During the early 2000s recession (March to November 2001), the S&P 500 fell 8.2% and the NASDAQ fell 9.2%. During the recession, the S&P 500 fell 26.43% from its highest point. The NASDAQ fell 39.82% from its peak. 

The early 2000s recession occurred during the dot-com crash and further strained the already battered NASDAQ. The dot-com crash saw the NASDAQ lose 78% of its peak value from March 2000 to November 2002. The 18 months prior to the dot-com crash saw the NASDAQ triple as investors dumped money into companies that had even the loosest connection to the internet. 

It took the S&P 500 920 trading days after the end of the recession to recover to its pre-recession level. 

The NASDAQ took 540 trading days to recover to its pre-recession level, but the NASDAQ didn’t fully recover from the dot-com crash until 2015.

Stock performance during the early 1990s recession

The early 1990s recession (July 1990 to March 1991), didn’t have an overall negative impact on stocks. The S&P 500 gained 4.36% over the course of the recession. The NASDAQ gained 4.38%.

However, during the recession, the S&P 500 fell 21.57% from its highest point. The NASDAQ fell 32.53% from its peak.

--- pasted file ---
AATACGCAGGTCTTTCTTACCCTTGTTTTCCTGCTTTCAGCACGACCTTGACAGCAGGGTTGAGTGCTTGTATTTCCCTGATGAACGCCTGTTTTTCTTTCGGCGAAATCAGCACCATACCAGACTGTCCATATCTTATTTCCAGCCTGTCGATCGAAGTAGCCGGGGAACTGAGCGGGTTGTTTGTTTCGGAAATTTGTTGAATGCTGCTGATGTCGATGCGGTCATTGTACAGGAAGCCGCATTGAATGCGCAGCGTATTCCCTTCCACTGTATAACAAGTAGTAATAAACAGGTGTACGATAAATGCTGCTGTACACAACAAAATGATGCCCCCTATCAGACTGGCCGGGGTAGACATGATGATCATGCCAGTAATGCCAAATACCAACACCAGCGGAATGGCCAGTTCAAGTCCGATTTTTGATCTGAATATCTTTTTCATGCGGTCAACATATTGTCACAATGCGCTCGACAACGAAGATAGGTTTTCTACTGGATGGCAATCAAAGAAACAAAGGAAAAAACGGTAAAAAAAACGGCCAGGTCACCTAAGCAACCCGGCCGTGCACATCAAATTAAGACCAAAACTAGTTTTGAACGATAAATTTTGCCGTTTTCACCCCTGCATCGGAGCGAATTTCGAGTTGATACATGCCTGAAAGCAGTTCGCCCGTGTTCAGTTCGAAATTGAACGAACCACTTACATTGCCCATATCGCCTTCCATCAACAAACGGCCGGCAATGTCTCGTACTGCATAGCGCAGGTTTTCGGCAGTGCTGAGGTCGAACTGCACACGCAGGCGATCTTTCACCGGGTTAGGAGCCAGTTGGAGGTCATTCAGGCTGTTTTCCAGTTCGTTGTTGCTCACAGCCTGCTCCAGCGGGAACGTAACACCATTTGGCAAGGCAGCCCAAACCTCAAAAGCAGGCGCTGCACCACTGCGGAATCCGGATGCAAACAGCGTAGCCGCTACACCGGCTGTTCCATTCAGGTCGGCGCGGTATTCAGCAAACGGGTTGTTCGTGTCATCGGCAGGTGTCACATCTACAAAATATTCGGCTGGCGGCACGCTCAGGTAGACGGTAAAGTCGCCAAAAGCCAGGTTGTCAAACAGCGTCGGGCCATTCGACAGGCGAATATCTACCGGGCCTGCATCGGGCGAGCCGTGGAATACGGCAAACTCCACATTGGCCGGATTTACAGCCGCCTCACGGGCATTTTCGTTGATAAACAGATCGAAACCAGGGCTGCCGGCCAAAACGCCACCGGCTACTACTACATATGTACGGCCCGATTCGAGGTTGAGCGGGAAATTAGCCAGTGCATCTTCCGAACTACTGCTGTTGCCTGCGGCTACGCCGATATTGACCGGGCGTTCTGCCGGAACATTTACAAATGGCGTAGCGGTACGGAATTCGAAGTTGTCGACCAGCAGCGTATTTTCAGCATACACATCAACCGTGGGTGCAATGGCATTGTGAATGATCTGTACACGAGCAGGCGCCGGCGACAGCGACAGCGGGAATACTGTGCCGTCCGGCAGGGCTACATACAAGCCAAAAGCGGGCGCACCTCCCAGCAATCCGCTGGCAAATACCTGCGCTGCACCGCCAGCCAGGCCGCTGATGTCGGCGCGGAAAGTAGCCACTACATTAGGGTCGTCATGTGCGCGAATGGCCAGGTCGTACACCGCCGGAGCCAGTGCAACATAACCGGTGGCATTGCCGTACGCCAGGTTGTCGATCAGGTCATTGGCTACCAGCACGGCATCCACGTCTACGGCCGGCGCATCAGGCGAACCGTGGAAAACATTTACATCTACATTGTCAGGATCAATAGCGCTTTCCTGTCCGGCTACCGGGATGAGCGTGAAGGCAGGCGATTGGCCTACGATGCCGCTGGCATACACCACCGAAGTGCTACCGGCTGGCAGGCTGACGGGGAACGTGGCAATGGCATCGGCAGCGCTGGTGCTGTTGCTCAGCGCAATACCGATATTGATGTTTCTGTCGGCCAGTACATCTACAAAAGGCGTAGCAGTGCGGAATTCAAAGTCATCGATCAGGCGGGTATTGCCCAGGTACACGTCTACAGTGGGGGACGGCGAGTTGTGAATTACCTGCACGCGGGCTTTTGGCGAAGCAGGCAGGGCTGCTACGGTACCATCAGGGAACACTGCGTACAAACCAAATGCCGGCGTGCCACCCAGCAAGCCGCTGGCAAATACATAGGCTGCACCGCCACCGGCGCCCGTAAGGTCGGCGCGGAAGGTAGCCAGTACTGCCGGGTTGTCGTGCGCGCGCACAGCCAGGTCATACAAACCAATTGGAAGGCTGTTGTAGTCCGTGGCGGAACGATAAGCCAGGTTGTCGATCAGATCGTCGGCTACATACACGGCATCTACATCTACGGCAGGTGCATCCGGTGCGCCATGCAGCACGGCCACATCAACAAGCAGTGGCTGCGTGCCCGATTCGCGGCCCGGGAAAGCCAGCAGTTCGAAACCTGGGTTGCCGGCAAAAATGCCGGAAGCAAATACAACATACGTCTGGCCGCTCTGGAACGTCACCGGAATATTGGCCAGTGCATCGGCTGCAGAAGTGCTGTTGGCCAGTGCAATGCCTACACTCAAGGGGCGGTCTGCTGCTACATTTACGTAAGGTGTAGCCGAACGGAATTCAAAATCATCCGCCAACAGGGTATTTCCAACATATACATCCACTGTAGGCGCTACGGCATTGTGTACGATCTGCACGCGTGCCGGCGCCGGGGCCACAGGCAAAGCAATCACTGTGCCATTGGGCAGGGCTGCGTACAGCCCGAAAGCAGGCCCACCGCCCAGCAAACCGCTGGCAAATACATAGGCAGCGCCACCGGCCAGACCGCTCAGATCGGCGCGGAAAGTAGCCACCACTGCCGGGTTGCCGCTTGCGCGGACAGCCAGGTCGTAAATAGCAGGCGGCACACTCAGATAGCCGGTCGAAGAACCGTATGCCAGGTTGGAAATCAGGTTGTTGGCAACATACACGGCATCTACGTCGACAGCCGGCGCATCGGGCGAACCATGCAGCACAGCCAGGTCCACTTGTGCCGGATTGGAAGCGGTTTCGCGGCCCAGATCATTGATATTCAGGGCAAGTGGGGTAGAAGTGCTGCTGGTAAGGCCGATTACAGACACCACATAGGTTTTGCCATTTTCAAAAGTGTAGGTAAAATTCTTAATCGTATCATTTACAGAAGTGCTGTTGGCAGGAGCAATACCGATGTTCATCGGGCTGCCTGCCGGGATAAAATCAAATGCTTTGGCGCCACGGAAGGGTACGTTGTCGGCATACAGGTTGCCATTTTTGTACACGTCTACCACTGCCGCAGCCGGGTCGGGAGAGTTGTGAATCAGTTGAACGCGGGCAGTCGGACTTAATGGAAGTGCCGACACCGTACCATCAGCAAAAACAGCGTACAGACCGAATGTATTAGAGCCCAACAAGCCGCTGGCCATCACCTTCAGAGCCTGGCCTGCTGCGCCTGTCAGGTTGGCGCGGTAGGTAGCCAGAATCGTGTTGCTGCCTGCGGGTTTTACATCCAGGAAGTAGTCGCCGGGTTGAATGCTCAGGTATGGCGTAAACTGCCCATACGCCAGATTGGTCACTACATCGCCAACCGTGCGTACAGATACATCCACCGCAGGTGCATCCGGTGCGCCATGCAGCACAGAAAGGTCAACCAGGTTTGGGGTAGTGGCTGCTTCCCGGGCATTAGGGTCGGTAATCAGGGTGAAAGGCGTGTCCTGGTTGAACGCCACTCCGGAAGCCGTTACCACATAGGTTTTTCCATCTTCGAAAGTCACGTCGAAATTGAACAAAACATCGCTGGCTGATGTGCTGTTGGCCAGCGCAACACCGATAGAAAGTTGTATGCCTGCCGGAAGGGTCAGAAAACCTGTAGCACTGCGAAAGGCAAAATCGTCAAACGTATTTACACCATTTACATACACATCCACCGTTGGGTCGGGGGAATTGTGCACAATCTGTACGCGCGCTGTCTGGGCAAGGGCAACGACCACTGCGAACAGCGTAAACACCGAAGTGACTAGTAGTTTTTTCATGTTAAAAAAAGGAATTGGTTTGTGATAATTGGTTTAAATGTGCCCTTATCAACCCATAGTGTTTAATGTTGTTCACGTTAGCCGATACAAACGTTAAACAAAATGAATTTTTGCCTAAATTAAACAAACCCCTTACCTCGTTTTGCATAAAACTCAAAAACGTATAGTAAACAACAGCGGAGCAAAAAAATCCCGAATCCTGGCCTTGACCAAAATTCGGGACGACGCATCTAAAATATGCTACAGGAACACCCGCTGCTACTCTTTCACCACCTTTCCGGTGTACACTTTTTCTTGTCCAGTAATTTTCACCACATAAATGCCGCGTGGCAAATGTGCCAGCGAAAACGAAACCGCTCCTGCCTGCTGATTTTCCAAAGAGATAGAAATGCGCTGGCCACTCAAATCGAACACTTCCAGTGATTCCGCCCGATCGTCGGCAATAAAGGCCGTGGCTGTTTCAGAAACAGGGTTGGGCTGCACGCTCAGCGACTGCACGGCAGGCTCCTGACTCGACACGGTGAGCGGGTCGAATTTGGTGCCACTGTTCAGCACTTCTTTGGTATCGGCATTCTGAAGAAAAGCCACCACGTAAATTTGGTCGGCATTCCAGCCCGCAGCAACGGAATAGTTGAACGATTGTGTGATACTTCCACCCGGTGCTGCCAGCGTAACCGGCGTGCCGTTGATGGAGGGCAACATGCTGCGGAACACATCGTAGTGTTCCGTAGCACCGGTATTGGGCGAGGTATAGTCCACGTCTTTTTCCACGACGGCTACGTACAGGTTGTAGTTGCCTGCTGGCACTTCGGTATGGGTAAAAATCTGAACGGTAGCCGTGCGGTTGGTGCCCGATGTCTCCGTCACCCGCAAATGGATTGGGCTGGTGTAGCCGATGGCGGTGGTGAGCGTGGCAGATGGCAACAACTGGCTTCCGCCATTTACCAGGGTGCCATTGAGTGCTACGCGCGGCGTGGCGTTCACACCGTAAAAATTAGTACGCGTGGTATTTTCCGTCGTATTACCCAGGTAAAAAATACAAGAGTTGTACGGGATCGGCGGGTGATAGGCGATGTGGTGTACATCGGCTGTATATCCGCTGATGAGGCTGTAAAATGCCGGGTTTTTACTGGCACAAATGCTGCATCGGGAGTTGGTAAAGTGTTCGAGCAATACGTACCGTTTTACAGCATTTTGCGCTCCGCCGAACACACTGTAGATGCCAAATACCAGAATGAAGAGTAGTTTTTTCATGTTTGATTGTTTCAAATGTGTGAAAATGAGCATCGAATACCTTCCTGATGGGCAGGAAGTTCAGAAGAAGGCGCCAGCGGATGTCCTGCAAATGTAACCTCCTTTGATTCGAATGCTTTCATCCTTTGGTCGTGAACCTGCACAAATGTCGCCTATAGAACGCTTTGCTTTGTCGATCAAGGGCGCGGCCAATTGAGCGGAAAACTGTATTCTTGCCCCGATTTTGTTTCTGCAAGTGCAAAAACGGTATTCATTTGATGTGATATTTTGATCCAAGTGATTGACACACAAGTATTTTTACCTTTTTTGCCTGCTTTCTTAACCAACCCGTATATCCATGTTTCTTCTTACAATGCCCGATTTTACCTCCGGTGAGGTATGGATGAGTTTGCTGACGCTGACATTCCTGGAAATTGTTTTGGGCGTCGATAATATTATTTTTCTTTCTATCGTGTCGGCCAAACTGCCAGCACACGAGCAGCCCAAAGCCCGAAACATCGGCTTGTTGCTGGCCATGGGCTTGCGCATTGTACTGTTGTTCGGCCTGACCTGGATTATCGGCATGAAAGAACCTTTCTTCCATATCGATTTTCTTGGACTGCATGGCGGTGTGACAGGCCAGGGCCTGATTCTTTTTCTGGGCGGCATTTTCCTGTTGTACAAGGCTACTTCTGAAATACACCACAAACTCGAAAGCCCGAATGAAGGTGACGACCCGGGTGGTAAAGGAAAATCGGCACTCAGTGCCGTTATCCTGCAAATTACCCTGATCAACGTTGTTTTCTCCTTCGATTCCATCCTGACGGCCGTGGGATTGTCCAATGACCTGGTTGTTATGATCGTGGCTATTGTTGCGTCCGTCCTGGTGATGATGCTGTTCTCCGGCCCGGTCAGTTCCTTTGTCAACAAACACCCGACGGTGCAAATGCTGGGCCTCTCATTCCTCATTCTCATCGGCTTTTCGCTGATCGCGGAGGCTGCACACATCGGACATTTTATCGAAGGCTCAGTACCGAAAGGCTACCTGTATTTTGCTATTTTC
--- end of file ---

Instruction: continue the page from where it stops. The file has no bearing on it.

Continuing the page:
The recession was relatively mild. Tight monetary policy laid the foundation, while a spike in oil prices following Iraq’s invasion of Kuwait tipped the economy into a recession. 

Stock performance during the 1981–1982 recession

Over the course of the 1981–1982 recession (July 1981 to November 1982), the S&P 500 gained 6.76%. The NASDAQ gained 8.24%.

During the recession, the S&P 500 fell 28.39% from its highest point. The NASDAQ fell 31.59% from its peak. 

Tight monetary policy meant to tame inflation created the conditions for the recession.

Stock performance during the 1980 recession

From January through July 1980, the United States was in a recession. The S&P 500 gained 15.04% over the course of the recession. The NASDAQ gained 15.95%.

During the recession, the S&P 500 fell 19.83% from its highest point. The NASDAQ fell 27.99% from its peak. 

The aftermath of the energy crisis and tight monetary policy are considered leading causes of the recession.

How to invest during a recession

As of June 2022, the United States isn’t in a recession. We are, however, in a bear market, meaning a market index has fallen at least 20% from recent highs.

“Going back to the 1940s, investor and prolific writer Ben Carlson shows that in bear markets, stocks fall a further 13% after they cross the 20% loss from recent highs. And it takes 131 days, on average, to bottom out from that -20% mark,” says Andy Cross, Chief Investment Officer at The Motley Fool.

“So we still need to be ready for continued volatility and potential market dips.”

Cross continues, “Importantly, this is a time to stay vigilant and committed to your long-term investing strategy. Own a diversified group of 25 or more Fool recommendations. Think about your cash management strategy. Focus on the next five years. Because the best time to be investing in the brightest, high-quality, proven businesses is when the investing climate seems the darkest.”